But not all of the fun creatures come from Asia and the Pacific. Here's one from Europe.
The wolpertinger of Bavaria's Black Forest is a bunny that sports roebuck antlers, jay wings, duck feet and fangs. It's obliquely related to the American Jackalope.
One of the few Asian reptilian mythological creatures that's consistently malevolent is the Yilbegän. This reptilian dragon is identified in the myths of two Siberian cultures – the Turkic peoples and the Siberian Tatars – as a polycephalous monster. In some legends it takes the form of a winged serpentine creature but in others it is a leviathan who rides an ox with 99 horns.
In Russia, we find Chuvash dragons, from Chuvashia, naturally. These dragons are winged fire-breathing sorts and shapeshift from dragon to human (and vice versa). The legends say the ancestors of the Chuvashians found a giant snake, which theydecided to kill, but the snake pleaded for peace and was given wings by Allah – which is how the creature came to fly. Chuvash dragons can be polycephalous. The most famous is one called Veri Celen (literally, ‘fire snake’ in Chuvash) who was able to take human form in order to visit men and women in the night and sleep with them.
In Korea, we find the Imoogi. Depending on your source, Imoogi are immature dragons that must live for 1000 years before becoming a dragon or else cursed, hornless beings unable to become fully-fledged dragons.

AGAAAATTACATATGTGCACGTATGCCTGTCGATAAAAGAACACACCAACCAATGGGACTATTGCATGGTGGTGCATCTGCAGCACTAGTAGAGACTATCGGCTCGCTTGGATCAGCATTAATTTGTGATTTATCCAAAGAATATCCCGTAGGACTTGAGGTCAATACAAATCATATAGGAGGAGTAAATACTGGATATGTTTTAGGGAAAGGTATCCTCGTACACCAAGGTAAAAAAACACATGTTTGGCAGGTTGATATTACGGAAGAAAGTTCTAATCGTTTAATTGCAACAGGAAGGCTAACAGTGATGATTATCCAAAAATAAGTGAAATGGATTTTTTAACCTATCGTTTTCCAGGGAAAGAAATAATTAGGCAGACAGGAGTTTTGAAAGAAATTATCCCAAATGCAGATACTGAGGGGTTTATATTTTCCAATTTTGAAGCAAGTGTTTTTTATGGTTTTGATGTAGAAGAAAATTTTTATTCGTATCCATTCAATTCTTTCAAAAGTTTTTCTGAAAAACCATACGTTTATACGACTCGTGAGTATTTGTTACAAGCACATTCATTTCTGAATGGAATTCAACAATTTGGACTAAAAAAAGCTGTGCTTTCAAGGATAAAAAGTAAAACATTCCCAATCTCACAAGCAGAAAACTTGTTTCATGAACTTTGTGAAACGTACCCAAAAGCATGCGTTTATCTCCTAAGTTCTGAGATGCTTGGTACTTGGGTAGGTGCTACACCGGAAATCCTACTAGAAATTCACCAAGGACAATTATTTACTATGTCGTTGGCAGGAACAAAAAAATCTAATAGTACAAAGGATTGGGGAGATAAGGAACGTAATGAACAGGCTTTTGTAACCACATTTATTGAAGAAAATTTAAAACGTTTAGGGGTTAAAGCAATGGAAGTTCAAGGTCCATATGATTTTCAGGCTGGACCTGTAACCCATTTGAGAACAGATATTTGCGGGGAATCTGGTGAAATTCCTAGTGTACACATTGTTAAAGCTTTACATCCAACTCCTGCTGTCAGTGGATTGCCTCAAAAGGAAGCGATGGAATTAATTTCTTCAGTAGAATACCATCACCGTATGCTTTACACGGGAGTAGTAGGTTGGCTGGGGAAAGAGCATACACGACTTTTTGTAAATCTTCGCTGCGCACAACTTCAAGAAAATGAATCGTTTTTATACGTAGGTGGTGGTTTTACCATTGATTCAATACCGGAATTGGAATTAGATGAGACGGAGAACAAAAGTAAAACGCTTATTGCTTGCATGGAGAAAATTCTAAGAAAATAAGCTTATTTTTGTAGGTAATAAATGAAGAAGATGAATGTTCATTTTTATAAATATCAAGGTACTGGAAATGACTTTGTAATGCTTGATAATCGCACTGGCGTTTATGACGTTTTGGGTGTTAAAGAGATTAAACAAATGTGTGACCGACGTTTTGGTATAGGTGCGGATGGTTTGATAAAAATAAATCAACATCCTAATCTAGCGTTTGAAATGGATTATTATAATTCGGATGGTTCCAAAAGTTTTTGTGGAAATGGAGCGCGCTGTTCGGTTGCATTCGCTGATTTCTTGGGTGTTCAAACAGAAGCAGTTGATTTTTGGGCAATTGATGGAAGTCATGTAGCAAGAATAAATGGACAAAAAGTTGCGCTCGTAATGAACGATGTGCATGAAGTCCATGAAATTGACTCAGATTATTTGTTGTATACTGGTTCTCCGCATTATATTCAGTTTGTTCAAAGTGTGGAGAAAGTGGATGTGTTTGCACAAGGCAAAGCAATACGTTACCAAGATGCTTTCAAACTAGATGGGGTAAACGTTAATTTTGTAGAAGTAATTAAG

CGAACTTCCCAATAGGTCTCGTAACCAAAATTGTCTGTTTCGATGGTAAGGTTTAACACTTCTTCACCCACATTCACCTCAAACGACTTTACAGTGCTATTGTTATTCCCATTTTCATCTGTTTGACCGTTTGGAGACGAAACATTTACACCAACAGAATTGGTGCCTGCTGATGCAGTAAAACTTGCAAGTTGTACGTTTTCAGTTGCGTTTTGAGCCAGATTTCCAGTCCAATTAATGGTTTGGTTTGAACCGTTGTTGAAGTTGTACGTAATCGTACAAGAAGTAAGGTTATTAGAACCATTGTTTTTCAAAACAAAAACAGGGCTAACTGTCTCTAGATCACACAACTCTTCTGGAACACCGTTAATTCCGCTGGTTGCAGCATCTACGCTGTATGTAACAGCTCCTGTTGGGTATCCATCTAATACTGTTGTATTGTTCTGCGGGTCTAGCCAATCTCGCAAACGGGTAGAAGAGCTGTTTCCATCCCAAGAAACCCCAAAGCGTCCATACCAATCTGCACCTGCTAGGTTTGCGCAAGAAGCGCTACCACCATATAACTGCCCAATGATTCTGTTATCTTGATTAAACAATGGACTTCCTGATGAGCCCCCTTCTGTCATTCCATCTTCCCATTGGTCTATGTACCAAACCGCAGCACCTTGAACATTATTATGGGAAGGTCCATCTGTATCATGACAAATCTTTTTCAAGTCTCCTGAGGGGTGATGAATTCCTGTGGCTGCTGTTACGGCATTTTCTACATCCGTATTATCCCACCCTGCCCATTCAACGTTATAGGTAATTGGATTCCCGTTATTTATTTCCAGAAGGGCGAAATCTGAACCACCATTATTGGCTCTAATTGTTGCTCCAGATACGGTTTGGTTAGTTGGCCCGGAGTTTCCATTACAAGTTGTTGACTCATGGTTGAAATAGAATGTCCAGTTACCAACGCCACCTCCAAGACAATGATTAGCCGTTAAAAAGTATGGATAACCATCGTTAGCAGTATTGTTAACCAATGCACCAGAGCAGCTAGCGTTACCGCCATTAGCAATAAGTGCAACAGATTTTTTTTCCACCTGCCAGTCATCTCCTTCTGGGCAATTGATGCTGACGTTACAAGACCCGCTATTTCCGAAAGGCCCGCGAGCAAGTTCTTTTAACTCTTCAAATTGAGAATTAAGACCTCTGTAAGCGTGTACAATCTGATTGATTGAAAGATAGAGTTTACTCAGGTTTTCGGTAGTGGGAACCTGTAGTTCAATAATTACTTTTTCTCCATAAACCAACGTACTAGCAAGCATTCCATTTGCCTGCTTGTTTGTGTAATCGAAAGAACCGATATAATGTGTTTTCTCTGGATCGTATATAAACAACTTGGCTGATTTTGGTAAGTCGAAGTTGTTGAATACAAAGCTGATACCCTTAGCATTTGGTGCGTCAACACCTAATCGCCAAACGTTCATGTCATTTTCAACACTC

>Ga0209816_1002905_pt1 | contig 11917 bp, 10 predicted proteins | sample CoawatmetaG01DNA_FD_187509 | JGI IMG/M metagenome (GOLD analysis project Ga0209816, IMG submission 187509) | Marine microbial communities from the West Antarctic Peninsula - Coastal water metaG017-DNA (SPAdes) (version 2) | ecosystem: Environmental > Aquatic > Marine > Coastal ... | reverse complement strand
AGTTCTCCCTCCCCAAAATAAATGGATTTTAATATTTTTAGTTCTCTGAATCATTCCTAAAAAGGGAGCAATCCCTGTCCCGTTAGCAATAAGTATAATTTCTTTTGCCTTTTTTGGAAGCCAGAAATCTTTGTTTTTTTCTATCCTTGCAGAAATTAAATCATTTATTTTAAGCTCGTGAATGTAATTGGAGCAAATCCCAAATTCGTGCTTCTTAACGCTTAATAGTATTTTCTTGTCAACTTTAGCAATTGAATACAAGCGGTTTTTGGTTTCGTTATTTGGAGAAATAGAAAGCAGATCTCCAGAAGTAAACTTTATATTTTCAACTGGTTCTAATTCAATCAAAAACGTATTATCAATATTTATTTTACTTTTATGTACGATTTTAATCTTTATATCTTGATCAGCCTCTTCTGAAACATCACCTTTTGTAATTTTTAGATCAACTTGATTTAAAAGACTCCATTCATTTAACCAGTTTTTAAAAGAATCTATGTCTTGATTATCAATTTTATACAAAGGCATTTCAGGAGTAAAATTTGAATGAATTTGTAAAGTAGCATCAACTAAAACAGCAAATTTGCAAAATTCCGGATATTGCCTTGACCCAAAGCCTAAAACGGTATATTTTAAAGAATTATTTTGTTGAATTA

We'll add more creatures soon. But this is a start on breaking away from the 'usual suspects' of horror! In the meantime, here's a scene that may or may not have been inspired by the legend of the Wolpertinger. ;)
The November Book Arts Roundtable is related to this year's Winter Book by the Minnesota Center for the Book Arts.
The book 'Winter Ink' features my poetry and the work of several of Minnesota's finest visual artists.
The roundtable is at 7 pm on Tuesday November 18 and free!
It's a special opportunity to get an advanced look at this amazing book and hear an explaination of some of the techniques involved in it's production. It is also an opportunity for people to meet those who have been involved!
If you can make it to the presentation, that would be great. No matter what, it will be informal and fun!
This will take place at 1011 Washington Ave. S, Minneapolis at the MNCBA building.
Today, there are dozens of E-book formats vying for our attention, but the lead formats I'd bet on include: AZW (Amazon), MOBI (MobiPocket), LIT (Microsoft), PNPd (Palm eReader), and BBeB (Sony), and PDFs.
PDFs are my preferred format for the way I get my e-books out to the community without much hassle. PDF conversion is a fairly easy process. To convert the others into their appropriate formats:
AZW (Amazon): If you set up an account and then eMail your content to YourKindleName@free.kindle.com it's converted and a link to the converted file is eMailed to your registered eMail address at no charge. You can then download it and use your PC's USB connection to transfer the content to the Kindle. However, the free MobiPocket v4.2 Creator will convert many formats -- HTML, MS Word Docs, Text, and Adobe PDF into .PRC files -- nicely compressed and encrypted if you wish -- which, when transferred into the Kindle are directly readable.
MOBI (MobiPocket): Mobipocket is a company that makes Reader software called MobiPocket Reader and MOBI format eBooks. You can create books in the Mobi format here.